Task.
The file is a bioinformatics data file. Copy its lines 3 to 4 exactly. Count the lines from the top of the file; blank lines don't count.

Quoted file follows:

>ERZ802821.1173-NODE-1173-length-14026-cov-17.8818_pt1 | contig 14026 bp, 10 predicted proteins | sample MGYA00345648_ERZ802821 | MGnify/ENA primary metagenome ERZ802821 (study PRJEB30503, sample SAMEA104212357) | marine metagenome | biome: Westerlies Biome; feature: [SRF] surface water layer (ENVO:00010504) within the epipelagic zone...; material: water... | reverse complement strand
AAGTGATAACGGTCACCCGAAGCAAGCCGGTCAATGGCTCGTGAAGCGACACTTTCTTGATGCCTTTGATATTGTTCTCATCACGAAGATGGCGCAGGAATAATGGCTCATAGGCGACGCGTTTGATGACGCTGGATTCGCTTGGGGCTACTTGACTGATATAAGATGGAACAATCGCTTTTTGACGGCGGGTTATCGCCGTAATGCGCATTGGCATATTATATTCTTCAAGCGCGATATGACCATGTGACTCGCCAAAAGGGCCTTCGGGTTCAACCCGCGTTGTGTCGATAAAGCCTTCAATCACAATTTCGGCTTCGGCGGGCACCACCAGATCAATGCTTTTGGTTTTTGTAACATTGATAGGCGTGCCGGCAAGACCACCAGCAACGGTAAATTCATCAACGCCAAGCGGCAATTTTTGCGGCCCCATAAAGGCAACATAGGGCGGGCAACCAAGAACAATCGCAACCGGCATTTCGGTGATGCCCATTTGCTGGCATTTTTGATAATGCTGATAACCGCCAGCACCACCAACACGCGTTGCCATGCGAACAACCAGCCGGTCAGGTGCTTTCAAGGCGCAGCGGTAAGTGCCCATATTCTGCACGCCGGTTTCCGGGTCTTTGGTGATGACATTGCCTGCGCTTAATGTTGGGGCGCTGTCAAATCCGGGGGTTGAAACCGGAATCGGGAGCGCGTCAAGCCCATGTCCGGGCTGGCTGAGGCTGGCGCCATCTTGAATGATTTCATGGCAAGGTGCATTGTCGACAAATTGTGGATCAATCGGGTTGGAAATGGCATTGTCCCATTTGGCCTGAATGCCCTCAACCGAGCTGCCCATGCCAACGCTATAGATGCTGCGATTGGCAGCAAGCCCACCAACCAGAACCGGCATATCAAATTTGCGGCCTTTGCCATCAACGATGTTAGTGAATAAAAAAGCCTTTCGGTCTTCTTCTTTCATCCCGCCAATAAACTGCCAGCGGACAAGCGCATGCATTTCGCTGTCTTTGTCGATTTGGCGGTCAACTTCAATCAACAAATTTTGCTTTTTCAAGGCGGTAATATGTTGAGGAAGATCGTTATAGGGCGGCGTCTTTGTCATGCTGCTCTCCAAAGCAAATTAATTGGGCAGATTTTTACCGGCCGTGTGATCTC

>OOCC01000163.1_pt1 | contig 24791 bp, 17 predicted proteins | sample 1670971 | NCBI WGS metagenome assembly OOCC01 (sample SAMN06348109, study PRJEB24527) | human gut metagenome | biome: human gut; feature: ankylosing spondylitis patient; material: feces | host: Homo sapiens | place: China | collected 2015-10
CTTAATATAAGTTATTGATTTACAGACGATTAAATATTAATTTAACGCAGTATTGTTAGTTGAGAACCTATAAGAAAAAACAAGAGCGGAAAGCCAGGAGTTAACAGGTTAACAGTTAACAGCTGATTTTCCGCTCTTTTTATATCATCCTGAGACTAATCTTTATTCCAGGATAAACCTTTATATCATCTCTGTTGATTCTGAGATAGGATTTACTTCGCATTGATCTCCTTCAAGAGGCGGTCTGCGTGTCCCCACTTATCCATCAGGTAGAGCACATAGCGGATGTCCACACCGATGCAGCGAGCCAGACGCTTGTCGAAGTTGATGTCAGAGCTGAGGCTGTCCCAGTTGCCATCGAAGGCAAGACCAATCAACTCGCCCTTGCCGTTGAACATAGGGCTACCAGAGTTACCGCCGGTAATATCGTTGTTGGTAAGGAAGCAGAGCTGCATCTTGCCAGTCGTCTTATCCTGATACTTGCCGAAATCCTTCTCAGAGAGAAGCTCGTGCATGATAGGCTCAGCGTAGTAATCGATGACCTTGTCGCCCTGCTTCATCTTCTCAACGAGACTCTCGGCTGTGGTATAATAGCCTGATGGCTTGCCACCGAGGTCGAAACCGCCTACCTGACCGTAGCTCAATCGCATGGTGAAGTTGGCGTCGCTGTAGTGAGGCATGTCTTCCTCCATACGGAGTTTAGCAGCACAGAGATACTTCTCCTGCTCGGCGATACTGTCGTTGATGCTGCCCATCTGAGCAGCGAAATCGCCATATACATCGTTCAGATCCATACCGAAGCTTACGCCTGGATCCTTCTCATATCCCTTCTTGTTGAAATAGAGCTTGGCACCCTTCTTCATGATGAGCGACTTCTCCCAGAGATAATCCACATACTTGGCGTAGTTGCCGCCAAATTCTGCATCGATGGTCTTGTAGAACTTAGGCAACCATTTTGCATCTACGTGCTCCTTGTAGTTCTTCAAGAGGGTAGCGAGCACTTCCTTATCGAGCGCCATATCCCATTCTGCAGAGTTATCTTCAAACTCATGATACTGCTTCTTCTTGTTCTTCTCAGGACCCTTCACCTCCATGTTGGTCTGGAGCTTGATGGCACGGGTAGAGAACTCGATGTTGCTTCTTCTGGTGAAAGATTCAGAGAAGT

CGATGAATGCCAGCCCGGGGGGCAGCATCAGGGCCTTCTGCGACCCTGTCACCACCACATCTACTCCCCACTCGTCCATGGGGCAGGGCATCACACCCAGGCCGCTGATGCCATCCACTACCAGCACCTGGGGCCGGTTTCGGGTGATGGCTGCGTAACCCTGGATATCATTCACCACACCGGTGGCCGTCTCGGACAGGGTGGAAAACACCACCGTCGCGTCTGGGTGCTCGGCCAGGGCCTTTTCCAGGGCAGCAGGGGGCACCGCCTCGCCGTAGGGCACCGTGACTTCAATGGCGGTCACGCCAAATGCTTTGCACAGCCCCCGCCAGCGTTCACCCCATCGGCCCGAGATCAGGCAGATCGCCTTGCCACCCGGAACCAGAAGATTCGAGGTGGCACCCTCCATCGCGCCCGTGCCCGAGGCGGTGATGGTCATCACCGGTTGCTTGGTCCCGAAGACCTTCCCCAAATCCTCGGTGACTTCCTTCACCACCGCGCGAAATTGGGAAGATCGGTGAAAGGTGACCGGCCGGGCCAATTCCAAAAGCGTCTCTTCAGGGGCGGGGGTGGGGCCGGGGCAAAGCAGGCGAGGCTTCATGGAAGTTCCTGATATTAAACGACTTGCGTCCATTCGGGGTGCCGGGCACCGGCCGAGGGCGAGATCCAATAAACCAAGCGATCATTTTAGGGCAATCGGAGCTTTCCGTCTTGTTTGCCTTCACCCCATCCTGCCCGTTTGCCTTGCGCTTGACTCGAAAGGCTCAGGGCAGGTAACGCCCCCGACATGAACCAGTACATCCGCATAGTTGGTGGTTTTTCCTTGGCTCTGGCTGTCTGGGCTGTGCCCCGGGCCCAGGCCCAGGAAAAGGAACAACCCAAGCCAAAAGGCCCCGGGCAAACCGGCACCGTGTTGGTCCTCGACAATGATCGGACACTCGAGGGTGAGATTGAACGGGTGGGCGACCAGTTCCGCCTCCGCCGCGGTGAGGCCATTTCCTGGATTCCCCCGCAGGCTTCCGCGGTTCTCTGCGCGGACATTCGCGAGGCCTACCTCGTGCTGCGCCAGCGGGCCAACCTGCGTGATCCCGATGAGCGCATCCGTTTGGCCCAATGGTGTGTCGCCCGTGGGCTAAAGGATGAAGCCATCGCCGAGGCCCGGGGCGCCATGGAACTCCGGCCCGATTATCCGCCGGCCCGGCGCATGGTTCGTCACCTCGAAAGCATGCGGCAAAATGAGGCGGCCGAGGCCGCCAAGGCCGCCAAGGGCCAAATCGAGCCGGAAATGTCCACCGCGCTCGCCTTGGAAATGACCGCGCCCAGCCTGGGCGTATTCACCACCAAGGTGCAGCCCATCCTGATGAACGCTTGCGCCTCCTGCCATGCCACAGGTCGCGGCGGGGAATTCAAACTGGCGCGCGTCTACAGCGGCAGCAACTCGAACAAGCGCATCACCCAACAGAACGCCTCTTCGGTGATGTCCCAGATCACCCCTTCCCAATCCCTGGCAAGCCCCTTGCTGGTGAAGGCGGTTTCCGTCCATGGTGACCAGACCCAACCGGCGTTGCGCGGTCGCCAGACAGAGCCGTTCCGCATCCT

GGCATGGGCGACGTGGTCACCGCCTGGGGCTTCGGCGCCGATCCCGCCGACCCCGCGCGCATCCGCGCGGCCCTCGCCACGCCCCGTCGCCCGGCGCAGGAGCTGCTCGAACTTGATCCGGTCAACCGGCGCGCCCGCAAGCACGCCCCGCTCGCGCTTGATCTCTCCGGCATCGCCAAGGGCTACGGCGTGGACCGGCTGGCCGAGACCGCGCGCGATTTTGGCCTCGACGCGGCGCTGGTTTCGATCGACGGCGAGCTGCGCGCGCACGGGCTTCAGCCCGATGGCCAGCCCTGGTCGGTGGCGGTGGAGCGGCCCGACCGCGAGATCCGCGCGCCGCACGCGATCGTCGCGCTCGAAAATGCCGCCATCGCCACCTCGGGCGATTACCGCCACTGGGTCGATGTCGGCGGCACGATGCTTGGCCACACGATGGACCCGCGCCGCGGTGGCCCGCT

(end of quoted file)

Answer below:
>OOCC01000163.1_pt1 | contig 24791 bp, 17 predicted proteins | sample 1670971 | NCBI WGS metagenome assembly OOCC01 (sample SAMN06348109, study PRJEB24527) | human gut metagenome | biome: human gut; feature: ankylosing spondylitis patient; material: feces | host: Homo sapiens | place: China | collected 2015-10
CTTAATATAAGTTATTGATTTACAGACGATTAAATATTAATTTAACGCAGTATTGTTAGTTGAGAACCTATAAGAAAAAACAAGAGCGGAAAGCCAGGAGTTAACAGGTTAACAGTTAACAGCTGATTTTCCGCTCTTTTTATATCATCCTGAGACTAATCTTTATTCCAGGATAAACCTTTATATCATCTCTGTTGATTCTGAGATAGGATTTACTTCGCATTGATCTCCTTCAAGAGGCGGTCTGCGTGTCCCCACTTATCCATCAGGTAGAGCACATAGCGGATGTCCACACCGATGCAGCGAGCCAGACGCTTGTCGAAGTTGATGTCAGAGCTGAGGCTGTCCCAGTTGCCATCGAAGGCAAGACCAATCAACTCGCCCTTGCCGTTGAACATAGGGCTACCAGAGTTACCGCCGGTAATATCGTTGTTGGTAAGGAAGCAGAGCTGCATCTTGCCAGTCGTCTTATCCTGATACTTGCCGAAATCCTTCTCAGAGAGAAGCTCGTGCATGATAGGCTCAGCGTAGTAATCGATGACCTTGTCGCCCTGCTTCATCTTCTCAACGAGACTCTCGGCTGTGGTATAATAGCCTGATGGCTTGCCACCGAGGTCGAAACCGCCTACCTGACCGTAGCTCAATCGCATGGTGAAGTTGGCGTCGCTGTAGTGAGGCATGTCTTCCTCCATACGGAGTTTAGCAGCACAGAGATACTTCTCCTGCTCGGCGATACTGTCGTTGATGCTGCCCATCTGAGCAGCGAAATCGCCATATACATCGTTCAGATCCATACCGAAGCTTACGCCTGGATCCTTCTCATATCCCTTCTTGTTGAAATAGAGCTTGGCACCCTTCTTCATGATGAGCGACTTCTCCCAGAGATAATCCACATACTTGGCGTAGTTGCCGCCAAATTCTGCATCGATGGTCTTGTAGAACTTAGGCAACCATTTTGCATCTACGTGCTCCTTGTAGTTCTTCAAGAGGGTAGCGAGCACTTCCTTATCGAGCGCCATATCCCATTCTGCAGAGTTATCTTCAAACTCATGATACTGCTTCTTCTTGTTCTTCTCAGGACCCTTCACCTCCATGTTGGTCTGGAGCTTGATGGCACGGGTAGAGAACTCGATGTTGCTTCTTCTGGTGAAAGATTCAGAGAAGT